NHS staff from black and minority ethnic groups are under-represented at senior levels, a workforce survey has revealed.

There are just four black NHS chief executives and three black directors of nursing, although almost 14 per cent of NHS staff are from BME communities.

BME staff are 'disproportionately clustered on the lower rungs of the NHS career ladder', the report by the Department of Health-backed Race for Health programme says.

It comes as the DoH braces itself for legal action by the Commission for Racial Equality for allegedly breaching the Race Relations Act.

The CRE says the DoH failed to assess new policies or legislation for their potential impact on race relations. The case is expected to be heard in October.

The report says a recruitment drive among BME communities would improve patient care, cut costs and increase skills among NHS staff.

It calls for trusts to offer pre-recruitment support, better information on access to jobs and help for those with overseas qualifications.

Using BME recruits for new specialist services aimed at their communities would also raise employment and improve health outcomes, the report says. A more diverse workforce could provide a better channel for health information targeting local needs.

Efforts to engage

The report highlights trusts that had made good efforts to engage BME communities, such as South Birmingham primary care trust, which helped raise the NHS's profile in BME areas by giving 150 teenagers work experience.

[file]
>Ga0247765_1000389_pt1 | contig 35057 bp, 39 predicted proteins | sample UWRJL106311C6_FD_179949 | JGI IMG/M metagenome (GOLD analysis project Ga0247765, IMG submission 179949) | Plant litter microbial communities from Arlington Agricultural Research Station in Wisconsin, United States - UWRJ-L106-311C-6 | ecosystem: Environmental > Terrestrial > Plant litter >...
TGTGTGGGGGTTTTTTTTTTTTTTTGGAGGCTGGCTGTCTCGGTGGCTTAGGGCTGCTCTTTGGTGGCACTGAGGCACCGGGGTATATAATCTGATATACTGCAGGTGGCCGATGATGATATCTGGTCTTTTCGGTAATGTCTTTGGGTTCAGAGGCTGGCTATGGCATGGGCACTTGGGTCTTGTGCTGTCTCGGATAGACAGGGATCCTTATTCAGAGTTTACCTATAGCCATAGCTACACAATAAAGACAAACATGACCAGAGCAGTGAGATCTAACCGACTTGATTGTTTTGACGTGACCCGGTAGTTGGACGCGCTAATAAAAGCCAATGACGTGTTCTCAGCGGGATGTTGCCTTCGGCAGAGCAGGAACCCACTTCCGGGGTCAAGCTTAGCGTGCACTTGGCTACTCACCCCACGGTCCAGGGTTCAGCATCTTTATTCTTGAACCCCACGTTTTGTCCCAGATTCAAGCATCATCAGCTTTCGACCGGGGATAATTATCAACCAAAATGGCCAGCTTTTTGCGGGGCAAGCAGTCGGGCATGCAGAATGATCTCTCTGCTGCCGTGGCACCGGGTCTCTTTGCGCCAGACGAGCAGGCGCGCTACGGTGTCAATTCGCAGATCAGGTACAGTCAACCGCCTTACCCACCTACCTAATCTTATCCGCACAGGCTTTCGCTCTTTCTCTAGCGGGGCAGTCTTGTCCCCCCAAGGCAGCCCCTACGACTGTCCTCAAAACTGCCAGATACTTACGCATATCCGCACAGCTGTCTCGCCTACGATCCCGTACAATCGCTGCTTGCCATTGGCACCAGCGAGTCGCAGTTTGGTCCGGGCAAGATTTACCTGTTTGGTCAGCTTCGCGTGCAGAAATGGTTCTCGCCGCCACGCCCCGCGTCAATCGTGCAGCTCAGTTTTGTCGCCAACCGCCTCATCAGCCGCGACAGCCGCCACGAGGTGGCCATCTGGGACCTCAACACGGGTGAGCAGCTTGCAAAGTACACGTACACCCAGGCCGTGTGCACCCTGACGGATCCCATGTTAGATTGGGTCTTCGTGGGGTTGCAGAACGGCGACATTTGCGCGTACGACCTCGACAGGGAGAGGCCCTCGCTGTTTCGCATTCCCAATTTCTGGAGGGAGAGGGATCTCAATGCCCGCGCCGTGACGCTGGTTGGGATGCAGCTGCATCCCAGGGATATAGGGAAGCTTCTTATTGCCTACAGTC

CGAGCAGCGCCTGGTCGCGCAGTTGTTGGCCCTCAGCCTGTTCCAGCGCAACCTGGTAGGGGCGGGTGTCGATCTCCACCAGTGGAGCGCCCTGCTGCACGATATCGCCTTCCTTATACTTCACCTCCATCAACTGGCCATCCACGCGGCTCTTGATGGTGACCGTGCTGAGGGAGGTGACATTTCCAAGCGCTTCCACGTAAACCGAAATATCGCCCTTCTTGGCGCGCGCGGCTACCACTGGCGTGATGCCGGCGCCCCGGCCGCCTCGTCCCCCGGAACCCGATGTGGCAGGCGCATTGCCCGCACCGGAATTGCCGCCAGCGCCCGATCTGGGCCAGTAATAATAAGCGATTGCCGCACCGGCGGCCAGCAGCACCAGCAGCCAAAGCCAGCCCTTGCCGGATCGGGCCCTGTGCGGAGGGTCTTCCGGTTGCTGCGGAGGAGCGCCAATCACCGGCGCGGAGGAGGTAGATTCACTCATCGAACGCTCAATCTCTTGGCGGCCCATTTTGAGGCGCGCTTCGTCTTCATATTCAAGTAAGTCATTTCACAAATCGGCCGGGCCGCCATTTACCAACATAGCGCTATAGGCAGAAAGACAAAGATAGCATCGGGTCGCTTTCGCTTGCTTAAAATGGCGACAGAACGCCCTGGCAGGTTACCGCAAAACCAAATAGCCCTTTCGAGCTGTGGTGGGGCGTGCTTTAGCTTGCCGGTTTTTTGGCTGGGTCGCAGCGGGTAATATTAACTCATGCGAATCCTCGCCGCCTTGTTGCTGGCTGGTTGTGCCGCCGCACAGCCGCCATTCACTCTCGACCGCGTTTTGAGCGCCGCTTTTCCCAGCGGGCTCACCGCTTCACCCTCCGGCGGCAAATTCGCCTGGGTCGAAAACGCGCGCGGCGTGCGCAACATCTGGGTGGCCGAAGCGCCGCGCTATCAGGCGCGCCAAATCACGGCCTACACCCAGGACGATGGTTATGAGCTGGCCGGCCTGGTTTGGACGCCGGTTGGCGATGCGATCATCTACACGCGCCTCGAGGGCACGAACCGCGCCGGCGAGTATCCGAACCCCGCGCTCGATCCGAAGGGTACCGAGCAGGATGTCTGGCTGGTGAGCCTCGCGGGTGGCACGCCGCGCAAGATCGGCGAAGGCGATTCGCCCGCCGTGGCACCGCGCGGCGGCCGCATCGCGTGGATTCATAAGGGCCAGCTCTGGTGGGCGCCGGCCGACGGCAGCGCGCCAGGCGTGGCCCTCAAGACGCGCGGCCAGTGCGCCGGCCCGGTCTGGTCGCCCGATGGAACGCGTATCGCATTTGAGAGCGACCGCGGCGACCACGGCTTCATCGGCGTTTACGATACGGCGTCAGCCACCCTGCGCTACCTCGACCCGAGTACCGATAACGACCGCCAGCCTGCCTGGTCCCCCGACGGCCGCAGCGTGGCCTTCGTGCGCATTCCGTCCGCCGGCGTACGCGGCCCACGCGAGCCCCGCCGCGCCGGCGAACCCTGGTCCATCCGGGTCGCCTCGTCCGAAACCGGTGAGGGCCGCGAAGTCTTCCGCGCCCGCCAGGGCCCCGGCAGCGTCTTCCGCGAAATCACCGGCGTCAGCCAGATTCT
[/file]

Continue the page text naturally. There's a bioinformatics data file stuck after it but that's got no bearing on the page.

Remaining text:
Race for Health programme national director Professor Helen Halley said: 'Our report shows BME communities are poorly represented in the NHS, particularly at the top.

'Our PCTs have developed new ways of tackling the problem, which would otherwise be damaging the health service's reputation, costing money and slowing innovation in service delivery. These innovations must be rolled out across the NHS.'

DoH equality and human rights group director Surinder Sharma said: 'The department is committed to ensuring there are people from diverse backgrounds at all levels. of the service including in senior positions.'

A separate report by the King's Fund this week says PCTs are hampered by poor data about their BME communities.

Its audit of race equality schemes, carried out before last year's reconfiguration, found that about a third of PCTs had not published schemes on their website.

Of those that had published. a scheme online, 40 per cent showed evidence of investment in staff. or projects to improve access to services.

Click here to read the Race for Health report

Click here to read the King's Fund report